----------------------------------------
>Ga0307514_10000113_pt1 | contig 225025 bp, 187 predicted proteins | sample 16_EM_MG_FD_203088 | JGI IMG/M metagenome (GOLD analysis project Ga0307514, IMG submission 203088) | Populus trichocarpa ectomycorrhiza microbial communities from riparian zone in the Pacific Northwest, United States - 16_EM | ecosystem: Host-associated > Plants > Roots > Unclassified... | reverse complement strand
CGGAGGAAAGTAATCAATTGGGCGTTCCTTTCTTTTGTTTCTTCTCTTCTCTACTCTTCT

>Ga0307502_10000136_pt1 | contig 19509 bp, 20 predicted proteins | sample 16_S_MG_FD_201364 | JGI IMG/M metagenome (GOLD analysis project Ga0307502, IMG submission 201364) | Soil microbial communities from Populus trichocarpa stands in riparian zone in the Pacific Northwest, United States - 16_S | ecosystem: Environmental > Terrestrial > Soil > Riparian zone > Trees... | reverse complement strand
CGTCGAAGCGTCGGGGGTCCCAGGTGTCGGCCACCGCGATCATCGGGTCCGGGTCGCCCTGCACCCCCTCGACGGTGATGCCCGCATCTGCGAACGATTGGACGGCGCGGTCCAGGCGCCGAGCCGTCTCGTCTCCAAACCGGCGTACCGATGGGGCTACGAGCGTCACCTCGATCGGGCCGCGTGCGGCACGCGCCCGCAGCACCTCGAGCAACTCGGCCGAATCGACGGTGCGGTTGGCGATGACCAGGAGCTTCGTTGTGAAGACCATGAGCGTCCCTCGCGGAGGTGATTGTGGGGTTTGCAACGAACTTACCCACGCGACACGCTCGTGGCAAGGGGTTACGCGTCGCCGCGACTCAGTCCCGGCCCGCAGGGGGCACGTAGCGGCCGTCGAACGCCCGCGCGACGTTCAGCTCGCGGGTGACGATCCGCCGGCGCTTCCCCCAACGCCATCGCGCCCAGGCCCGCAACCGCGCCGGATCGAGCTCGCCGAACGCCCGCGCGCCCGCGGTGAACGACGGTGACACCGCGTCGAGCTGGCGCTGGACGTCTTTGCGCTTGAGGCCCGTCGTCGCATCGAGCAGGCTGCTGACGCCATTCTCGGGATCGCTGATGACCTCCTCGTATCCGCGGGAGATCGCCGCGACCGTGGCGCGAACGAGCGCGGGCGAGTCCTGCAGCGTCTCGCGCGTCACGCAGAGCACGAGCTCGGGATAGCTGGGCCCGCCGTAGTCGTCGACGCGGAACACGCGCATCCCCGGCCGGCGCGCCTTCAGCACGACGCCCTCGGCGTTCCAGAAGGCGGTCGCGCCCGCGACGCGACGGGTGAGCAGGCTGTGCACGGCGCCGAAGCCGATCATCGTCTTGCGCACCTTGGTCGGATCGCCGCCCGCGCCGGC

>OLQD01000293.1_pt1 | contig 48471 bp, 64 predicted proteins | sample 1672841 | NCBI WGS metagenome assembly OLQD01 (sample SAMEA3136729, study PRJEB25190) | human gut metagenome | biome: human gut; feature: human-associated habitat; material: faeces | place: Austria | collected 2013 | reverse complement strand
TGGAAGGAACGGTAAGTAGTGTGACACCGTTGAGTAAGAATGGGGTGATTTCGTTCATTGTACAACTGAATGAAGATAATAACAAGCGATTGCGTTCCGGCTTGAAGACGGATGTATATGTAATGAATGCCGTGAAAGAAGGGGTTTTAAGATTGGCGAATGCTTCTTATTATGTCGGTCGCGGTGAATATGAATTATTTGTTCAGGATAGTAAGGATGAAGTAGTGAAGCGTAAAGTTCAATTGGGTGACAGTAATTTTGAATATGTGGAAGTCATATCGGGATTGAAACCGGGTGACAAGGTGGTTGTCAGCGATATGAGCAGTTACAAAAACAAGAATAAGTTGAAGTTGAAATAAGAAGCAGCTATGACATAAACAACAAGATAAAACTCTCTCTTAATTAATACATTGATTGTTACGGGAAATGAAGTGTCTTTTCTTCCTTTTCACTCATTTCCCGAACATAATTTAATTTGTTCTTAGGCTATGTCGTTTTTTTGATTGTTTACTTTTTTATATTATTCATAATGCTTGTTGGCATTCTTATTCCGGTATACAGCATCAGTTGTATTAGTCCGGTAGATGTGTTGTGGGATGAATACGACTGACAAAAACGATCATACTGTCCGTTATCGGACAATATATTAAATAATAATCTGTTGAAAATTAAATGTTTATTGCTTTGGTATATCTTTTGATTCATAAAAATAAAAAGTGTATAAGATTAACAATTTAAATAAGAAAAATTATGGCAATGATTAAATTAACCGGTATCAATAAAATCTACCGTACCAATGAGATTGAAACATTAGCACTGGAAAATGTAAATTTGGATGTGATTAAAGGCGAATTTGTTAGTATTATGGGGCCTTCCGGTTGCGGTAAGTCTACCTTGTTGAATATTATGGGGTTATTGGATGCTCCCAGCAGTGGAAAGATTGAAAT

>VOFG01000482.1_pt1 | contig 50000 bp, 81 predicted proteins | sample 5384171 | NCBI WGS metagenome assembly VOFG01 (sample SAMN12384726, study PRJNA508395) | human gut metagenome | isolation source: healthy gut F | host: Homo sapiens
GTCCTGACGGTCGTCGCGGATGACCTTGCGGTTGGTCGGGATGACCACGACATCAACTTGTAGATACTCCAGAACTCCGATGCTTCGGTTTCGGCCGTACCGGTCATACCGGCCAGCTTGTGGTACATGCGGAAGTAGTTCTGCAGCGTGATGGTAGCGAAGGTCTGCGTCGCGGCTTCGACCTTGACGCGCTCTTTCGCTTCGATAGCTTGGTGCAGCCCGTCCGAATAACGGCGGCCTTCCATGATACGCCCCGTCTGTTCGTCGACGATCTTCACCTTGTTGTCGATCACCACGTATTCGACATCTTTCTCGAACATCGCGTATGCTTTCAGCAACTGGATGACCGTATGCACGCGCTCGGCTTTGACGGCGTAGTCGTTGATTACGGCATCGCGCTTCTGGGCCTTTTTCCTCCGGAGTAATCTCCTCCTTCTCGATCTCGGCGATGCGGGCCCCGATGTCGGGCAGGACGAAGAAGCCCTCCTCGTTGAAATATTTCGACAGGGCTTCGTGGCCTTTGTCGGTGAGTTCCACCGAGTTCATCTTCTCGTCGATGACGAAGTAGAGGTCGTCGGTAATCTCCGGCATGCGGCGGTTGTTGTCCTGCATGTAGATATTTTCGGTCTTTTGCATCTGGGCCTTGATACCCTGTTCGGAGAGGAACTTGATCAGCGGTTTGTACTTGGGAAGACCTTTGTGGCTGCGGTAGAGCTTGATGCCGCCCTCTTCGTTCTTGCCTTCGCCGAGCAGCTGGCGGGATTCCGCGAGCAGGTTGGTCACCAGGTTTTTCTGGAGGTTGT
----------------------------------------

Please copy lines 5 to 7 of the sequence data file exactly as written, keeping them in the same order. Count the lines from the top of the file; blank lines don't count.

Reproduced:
>OLQD01000293.1_pt1 | contig 48471 bp, 64 predicted proteins | sample 1672841 | NCBI WGS metagenome assembly OLQD01 (sample SAMEA3136729, study PRJEB25190) | human gut metagenome | biome: human gut; feature: human-associated habitat; material: faeces | place: Austria | collected 2013 | reverse complement strand
TGGAAGGAACGGTAAGTAGTGTGACACCGTTGAGTAAGAATGGGGTGATTTCGTTCATTGTACAACTGAATGAAGATAATAACAAGCGATTGCGTTCCGGCTTGAAGACGGATGTATATGTAATGAATGCCGTGAAAGAAGGGGTTTTAAGATTGGCGAATGCTTCTTATTATGTCGGTCGCGGTGAATATGAATTATTTGTTCAGGATAGTAAGGATGAAGTAGTGAAGCGTAAAGTTCAATTGGGTGACAGTAATTTTGAATATGTGGAAGTCATATCGGGATTGAAACCGGGTGACAAGGTGGTTGTCAGCGATATGAGCAGTTACAAAAACAAGAATAAGTTGAAGTTGAAATAAGAAGCAGCTATGACATAAACAACAAGATAAAACTCTCTCTTAATTAATACATTGATTGTTACGGGAAATGAAGTGTCTTTTCTTCCTTTTCACTCATTTCCCGAACATAATTTAATTTGTTCTTAGGCTATGTCGTTTTTTTGATTGTTTACTTTTTTATATTATTCATAATGCTTGTTGGCATTCTTATTCCGGTATACAGCATCAGTTGTATTAGTCCGGTAGATGTGTTGTGGGATGAATACGACTGACAAAAACGATCATACTGTCCGTTATCGGACAATATATTAAATAATAATCTGTTGAAAATTAAATGTTTATTGCTTTGGTATATCTTTTGATTCATAAAAATAAAAAGTGTATAAGATTAACAATTTAAATAAGAAAAATTATGGCAATGATTAAATTAACCGGTATCAATAAAATCTACCGTACCAATGAGATTGAAACATTAGCACTGGAAAATGTAAATTTGGATGTGATTAAAGGCGAATTTGTTAGTATTATGGGGCCTTCCGGTTGCGGTAAGTCTACCTTGTTGAATATTATGGGGTTATTGGATGCTCCCAGCAGTGGAAAGATTGAAAT

>VOFG01000482.1_pt1 | contig 50000 bp, 81 predicted proteins | sample 5384171 | NCBI WGS metagenome assembly VOFG01 (sample SAMN12384726, study PRJNA508395) | human gut metagenome | isolation source: healthy gut F | host: Homo sapiens